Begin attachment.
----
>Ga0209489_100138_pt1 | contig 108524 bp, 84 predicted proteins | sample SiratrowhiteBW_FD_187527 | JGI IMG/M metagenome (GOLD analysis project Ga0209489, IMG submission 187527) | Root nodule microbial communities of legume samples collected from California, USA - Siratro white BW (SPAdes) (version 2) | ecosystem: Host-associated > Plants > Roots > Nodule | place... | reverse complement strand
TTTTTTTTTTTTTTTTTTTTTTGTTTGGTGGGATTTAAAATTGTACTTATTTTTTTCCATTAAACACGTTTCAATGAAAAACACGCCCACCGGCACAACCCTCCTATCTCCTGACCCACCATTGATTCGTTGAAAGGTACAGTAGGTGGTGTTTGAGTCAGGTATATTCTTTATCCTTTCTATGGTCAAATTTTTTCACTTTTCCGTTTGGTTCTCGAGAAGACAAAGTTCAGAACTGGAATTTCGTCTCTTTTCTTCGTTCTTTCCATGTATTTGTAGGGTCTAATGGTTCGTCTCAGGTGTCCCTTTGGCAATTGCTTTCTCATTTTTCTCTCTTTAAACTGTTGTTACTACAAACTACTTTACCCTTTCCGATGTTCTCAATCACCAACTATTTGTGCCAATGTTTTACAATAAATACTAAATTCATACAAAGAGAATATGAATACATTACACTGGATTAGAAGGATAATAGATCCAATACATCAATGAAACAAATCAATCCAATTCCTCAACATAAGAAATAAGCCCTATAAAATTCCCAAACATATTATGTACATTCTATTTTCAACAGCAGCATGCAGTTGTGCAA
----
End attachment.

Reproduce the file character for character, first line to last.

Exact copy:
>Ga0209489_100138_pt1 | contig 108524 bp, 84 predicted proteins | sample SiratrowhiteBW_FD_187527 | JGI IMG/M metagenome (GOLD analysis project Ga0209489, IMG submission 187527) | Root nodule microbial communities of legume samples collected from California, USA - Siratro white BW (SPAdes) (version 2) | ecosystem: Host-associated > Plants > Roots > Nodule | place... | reverse complement strand
TTTTTTTTTTTTTTTTTTTTTTGTTTGGTGGGATTTAAAATTGTACTTATTTTTTTCCATTAAACACGTTTCAATGAAAAACACGCCCACCGGCACAACCCTCCTATCTCCTGACCCACCATTGATTCGTTGAAAGGTACAGTAGGTGGTGTTTGAGTCAGGTATATTCTTTATCCTTTCTATGGTCAAATTTTTTCACTTTTCCGTTTGGTTCTCGAGAAGACAAAGTTCAGAACTGGAATTTCGTCTCTTTTCTTCGTTCTTTCCATGTATTTGTAGGGTCTAATGGTTCGTCTCAGGTGTCCCTTTGGCAATTGCTTTCTCATTTTTCTCTCTTTAAACTGTTGTTACTACAAACTACTTTACCCTTTCCGATGTTCTCAATCACCAACTATTTGTGCCAATGTTTTACAATAAATACTAAATTCATACAAAGAGAATATGAATACATTACACTGGATTAGAAGGATAATAGATCCAATACATCAATGAAACAAATCAATCCAATTCCTCAACATAAGAAATAAGCCCTATAAAATTCCCAAACATATTATGTACATTCTATTTTCAACAGCAGCATGCAGTTGTGCAA